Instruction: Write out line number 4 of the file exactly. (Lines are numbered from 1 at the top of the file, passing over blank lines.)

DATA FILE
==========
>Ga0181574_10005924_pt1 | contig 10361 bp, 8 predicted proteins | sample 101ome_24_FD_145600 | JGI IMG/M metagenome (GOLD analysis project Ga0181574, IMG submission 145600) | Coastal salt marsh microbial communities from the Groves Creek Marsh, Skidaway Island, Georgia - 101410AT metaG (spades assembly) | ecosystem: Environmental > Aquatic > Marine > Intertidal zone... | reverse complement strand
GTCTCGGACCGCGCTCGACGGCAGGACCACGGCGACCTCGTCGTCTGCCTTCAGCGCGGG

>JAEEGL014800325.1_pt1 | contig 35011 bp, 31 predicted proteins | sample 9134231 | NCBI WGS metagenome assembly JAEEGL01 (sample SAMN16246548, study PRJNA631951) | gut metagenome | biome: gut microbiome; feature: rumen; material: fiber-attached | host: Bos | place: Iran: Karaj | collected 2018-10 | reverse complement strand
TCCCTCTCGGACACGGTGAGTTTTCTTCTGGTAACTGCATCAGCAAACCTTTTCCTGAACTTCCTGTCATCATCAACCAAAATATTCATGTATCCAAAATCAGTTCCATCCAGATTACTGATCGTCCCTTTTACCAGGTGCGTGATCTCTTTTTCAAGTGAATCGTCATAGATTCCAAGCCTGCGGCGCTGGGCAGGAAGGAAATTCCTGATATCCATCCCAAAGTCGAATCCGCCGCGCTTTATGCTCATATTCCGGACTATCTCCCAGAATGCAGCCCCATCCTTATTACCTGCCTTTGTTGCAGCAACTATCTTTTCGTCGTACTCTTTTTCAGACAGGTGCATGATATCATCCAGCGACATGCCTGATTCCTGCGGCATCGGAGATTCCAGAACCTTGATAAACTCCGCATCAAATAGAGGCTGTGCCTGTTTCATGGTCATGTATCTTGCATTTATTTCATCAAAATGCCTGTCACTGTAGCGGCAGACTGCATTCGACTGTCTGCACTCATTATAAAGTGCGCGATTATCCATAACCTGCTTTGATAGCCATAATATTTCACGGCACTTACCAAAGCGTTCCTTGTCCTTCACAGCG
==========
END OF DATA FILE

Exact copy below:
TCCCTCTCGGACACGGTGAGTTTTCTTCTGGTAACTGCATCAGCAAACCTTTTCCTGAACTTCCTGTCATCATCAACCAAAATATTCATGTATCCAAAATCAGTTCCATCCAGATTACTGATCGTCCCTTTTACCAGGTGCGTGATCTCTTTTTCAAGTGAATCGTCATAGATTCCAAGCCTGCGGCGCTGGGCAGGAAGGAAATTCCTGATATCCATCCCAAAGTCGAATCCGCCGCGCTTTATGCTCATATTCCGGACTATCTCCCAGAATGCAGCCCCATCCTTATTACCTGCCTTTGTTGCAGCAACTATCTTTTCGTCGTACTCTTTTTCAGACAGGTGCATGATATCATCCAGCGACATGCCTGATTCCTGCGGCATCGGAGATTCCAGAACCTTGATAAACTCCGCATCAAATAGAGGCTGTGCCTGTTTCATGGTCATGTATCTTGCATTTATTTCATCAAAATGCCTGTCACTGTAGCGGCAGACTGCATTCGACTGTCTGCACTCATTATAAAGTGCGCGATTATCCATAACCTGCTTTGATAGCCATAATATTTCACGGCACTTACCAAAGCGTTCCTTGTCCTTCACAGCG